It’s not mandatory, though – you can turn off the touchscreen shortcuts whenever you like. Just like the Dynamic Mode viewpoint, it isn’t forced upon you. “For online versus battles, you can choose to only play against people playing in Pro mode, without the touchscreen,” Ono explains.
The inclusion of online and offline multiplayer isn’t exactly a revolution for fighting games, obviously, but it is for a handheld one. The idea is that it should be as easy as possible to find someone to play against: Friend Code faffing and menu screens are kept to an absolute minimum, says Ono.
“For online versus battles, you can choose to only play against people playing in Pro mode, without the touchscreen”
“In online versus battles, you will not have to worry about going through a complicated selection mode or screen to find a suitable partner. The game will find one for you on the Internet – it will be seamless. Online versus battles will be global, so you’ll be playing against the strongest fighters from Japan and America.”
This was tested with an online match between Nintendo Europe and Capcom Japan, he says – unsurprisingly, Capcom Japan won. Local wireless play is a similar setup to Pokemon – it’s easy to play with people who are near you. There’s also integrated DS Download play so that you can fight with people who don’t have a copy of the game, albeit with only one fighter and one stage. “There’s a technical limitation to how much data we can provide via download play,” says Ono, asked why the selection is so restrictive. “If you want to play Chun Li, you’ll have to buy the game!”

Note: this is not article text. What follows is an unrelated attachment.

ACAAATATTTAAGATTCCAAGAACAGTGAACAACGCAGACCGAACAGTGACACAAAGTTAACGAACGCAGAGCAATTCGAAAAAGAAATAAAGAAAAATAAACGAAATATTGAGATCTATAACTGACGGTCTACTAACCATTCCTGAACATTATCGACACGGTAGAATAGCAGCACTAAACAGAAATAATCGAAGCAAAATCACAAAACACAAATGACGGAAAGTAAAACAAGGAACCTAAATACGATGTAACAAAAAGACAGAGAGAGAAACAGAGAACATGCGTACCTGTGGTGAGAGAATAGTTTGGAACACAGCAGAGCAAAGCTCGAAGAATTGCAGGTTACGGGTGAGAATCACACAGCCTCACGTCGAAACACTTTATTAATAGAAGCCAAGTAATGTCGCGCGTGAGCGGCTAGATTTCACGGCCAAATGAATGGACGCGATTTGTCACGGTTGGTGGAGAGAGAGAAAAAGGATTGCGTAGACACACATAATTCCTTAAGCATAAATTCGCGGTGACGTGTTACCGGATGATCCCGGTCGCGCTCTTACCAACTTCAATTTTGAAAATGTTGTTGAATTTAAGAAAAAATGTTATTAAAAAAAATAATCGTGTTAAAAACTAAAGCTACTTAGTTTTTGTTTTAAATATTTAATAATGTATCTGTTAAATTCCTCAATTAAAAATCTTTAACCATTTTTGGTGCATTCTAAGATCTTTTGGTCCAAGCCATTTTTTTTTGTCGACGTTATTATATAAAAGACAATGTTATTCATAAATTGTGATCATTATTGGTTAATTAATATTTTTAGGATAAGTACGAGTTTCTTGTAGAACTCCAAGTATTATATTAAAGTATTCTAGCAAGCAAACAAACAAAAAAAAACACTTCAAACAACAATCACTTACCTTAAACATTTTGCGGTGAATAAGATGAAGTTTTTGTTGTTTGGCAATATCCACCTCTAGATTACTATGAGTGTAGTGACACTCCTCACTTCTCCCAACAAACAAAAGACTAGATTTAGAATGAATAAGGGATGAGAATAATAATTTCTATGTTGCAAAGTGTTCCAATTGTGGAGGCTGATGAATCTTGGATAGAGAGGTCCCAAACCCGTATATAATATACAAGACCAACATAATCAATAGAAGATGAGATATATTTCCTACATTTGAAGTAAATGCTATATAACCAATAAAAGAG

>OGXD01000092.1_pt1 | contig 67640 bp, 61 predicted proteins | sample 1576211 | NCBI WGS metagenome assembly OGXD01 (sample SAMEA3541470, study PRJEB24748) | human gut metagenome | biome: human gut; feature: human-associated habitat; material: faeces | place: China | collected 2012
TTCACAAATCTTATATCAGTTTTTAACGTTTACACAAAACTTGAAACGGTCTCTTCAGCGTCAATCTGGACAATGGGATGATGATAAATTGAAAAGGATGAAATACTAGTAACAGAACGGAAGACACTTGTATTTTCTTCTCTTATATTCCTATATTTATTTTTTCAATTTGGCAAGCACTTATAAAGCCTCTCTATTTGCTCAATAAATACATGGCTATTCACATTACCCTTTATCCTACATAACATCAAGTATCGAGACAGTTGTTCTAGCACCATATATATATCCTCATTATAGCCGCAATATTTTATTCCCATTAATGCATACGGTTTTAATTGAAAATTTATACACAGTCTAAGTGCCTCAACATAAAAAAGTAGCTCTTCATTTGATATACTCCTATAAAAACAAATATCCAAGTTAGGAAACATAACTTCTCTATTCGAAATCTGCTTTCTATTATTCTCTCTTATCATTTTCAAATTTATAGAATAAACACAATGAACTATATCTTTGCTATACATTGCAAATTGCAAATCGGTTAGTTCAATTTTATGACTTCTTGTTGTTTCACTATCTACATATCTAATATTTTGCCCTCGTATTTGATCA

Ono hopes that Download Play will convince players holding themselves back from a purchase (possibly because 3DS games are going to be FORTY POUNDS.) “When we created this feature, we had in mind that we wanted a lot of people to play – this will let plenty of people give it a try. And I think once people try it, they’ll buy it.”
“We’ve put a lot of effort into StreetPass”
SSIV3D also takes advantage of the 3DS’s always-on connectivity option, StreetPass (which still sounds to me like something the government might give you when you retire), with a trophy-collection minigame. “We’ve put a lot of effort into StreetPass – it’s a worthwhile feature,” claims Ono.
“You just select a good combination of figurines, set them, and more or less automatically you’ll be battling against other people.”
He added: “What I didn’t mention earlier today is that you can exchange, trade and download these figurines with each other – it’ll be something to enjoy for a long time.”
It reminds me a little of the Super Smash Bros trophies, except they’re tradeable. This kind of passive connectivity could be an effective way of keeping the cartridges firmly lodged in slots, so to speak.
Super Street Fighter IV 3D Edition has no problem making itself at home on Nintendo’s new console, but it’s indicative of a mildly troubling trend for 3DS launch titles. With the exception of Kid Icarus, many of the most impressive games to be released in the 3DS launch period are ones that we’ve seen and played before. I’d wager that it’ll be E3 time before we see some genuinely new ideas.